Catherine Reitman’s ‘Workin’ Moms’ Was Inspired By A Mommy & Me Group Gone Hilariously Wrong
Lets be frank: motherhood on television is rarely portrayed in a realistic fashion. Sure, there's the occasional hectic mom trying to scramble everything together, but at the end of the day there's always a happy ending. Unfortunately, that's not just real life — but Workin' Moms, created by and starring Catherine Reitman, is here to change that. Reitman recently stopped by Romper's office in New York City to chat about the series, which hits Netflix on Friday, Feb. 22, and she was just as honest as the show's portrayal of being a working mom in 2019. In fact, Reitman shared that Workin' Moms was inspired by a mommy and me group gone wrong — and her own real life postpartum depression.
"The first time I got pregnant and had a baby, this was five years ago, and I had brutal postpartum depression," Reitman shared with several editors from Romper and the rest of Bustle Digital Group during an intimate Q&A in our office on Feb. 20. "Like it kept making me laugh, like I would be driving down the road and I would fantasize about a car hitting me and just taking me away from all this and put me in the hospital for seven to ten days. And it felt like a vacation."
Once Reitman decided to open up about what was happening inside her head after having a baby, she found that there weren't a lot of people willing to listen. As Reitman explained, "When I told my mommy and me group in my real life, they kind of changed the subject, like very quickly." Even worse? One of the moms in the group later suggested that it might not be "the right fit" for Reitman.
"I was like, f--k. We're not allowed to be transparent about how difficult this is," Reitman continued, revealing the sad truth that many moms dealing with postpartum are often subjected to believe. Reitman added that she stopped sharing her thoughts "because I thought it was tragic and sad and scary." But, she admits, as dark as her thoughts were at the time, they kept making her laugh.
Eventually, Reitman's postpartum turned from a negative to a positive by inspiring Workin' Moms — which is now in its third season on Canada's CBC. "The point of the show initially was to show the lighter side of the darkness that so many women feel when they become mothers," Reitman shared. "I shot an eight minute sizzle just with friends and borrowed equipment. And I brought that to Sally [Catto, Programming Manager at CBC], and based on that she green lit the series."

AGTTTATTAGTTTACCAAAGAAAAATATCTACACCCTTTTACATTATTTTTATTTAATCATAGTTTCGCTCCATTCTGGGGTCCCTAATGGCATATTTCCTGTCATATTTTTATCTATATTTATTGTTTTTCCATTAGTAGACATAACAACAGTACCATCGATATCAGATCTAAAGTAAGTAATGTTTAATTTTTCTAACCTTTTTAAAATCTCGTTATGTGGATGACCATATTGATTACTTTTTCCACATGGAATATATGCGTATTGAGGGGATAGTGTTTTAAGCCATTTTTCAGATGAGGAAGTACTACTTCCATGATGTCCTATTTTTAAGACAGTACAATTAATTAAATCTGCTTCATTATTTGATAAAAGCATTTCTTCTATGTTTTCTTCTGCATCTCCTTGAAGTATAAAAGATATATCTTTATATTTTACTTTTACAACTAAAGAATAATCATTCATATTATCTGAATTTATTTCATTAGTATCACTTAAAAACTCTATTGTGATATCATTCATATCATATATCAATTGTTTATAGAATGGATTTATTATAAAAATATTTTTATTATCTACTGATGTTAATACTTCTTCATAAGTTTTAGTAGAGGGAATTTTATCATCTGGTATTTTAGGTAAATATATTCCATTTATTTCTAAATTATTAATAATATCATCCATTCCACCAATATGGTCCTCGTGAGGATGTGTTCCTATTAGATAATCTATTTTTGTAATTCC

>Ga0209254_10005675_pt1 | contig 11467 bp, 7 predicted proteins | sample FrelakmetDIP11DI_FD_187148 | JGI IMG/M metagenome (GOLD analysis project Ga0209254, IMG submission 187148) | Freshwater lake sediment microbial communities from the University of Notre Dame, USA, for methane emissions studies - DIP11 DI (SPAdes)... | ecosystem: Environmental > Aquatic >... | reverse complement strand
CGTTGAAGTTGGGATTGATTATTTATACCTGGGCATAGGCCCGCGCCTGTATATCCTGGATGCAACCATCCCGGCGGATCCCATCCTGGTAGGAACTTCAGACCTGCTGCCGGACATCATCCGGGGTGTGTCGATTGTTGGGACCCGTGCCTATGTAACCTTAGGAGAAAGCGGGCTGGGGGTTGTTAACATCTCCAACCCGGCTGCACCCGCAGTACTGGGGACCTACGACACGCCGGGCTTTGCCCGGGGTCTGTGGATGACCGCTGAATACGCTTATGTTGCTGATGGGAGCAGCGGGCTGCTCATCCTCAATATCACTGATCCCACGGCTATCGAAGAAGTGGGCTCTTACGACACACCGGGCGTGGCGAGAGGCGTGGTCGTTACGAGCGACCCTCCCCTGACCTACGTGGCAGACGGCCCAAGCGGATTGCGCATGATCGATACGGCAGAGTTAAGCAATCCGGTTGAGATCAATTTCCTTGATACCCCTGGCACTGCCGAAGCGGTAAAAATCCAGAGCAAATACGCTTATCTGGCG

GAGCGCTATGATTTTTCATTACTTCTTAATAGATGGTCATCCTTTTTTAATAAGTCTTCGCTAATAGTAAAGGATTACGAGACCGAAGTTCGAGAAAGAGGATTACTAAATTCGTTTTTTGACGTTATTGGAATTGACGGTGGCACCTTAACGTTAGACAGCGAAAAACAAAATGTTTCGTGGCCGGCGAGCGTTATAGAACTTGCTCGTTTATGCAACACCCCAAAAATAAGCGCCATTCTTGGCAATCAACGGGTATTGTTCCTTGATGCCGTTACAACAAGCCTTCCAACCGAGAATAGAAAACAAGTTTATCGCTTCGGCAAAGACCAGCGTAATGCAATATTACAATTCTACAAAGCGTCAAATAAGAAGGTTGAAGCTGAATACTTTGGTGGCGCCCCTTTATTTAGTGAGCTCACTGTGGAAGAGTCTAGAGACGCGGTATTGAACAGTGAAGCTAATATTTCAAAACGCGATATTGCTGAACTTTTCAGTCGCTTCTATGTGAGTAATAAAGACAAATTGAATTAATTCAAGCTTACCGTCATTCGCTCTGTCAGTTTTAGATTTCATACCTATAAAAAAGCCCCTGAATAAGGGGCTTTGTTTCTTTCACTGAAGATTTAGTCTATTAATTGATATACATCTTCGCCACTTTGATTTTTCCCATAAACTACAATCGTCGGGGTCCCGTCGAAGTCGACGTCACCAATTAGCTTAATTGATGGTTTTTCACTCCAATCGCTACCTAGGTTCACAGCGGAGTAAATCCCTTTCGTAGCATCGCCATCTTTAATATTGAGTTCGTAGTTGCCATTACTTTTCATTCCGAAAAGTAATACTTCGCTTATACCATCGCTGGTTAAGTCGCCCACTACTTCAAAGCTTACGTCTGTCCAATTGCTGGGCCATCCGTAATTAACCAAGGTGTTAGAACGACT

Three years later, Workin' Moms is ready for an entirely new audience thanks to Netflix: the rest of the world. The series, which could definitely be considered a black comedy, addresses several different topics that, unfortunately, society is still struggling to normalize. For example, postpartum is at the forefront with Frankie, a lesbian mom and real estate agent who can't seem to shake the dark cloud hovering over her at all times. Then there are Kate and Jenny, both of whom are forced to pump breastmilk at work in less than ideal conditions — like a public bathroom toilet stall, for one. Lastly there's Anne, who on the outside seems to have it all but is struggling with a third unexpected pregnancy while her second child is still just under a year old.
While the four main characters are all their own people on the show, Reitman shared with Romper that she very much considers them to be four different variations of her own personality.
Here's how Reitman explained it: "They're all based off of me, really. Kate sort of felt like my painfully ambitious and inability to make a compromise, and plus my anger. Jenny was my vanity. And Frankie was sort of my depression, my lost child. So they all felt like different elements that we fleshed out in the writer's room into fuller characters."
As Workin' Moms continues to break the mold for how women and mothers are portrayed on television — as "three-dimensional flawed women" — Netflix will roll out all three first seasons before the end of 2019. My one warning to those of you planning to watch? Prepare to be absolutely and totally obsessed.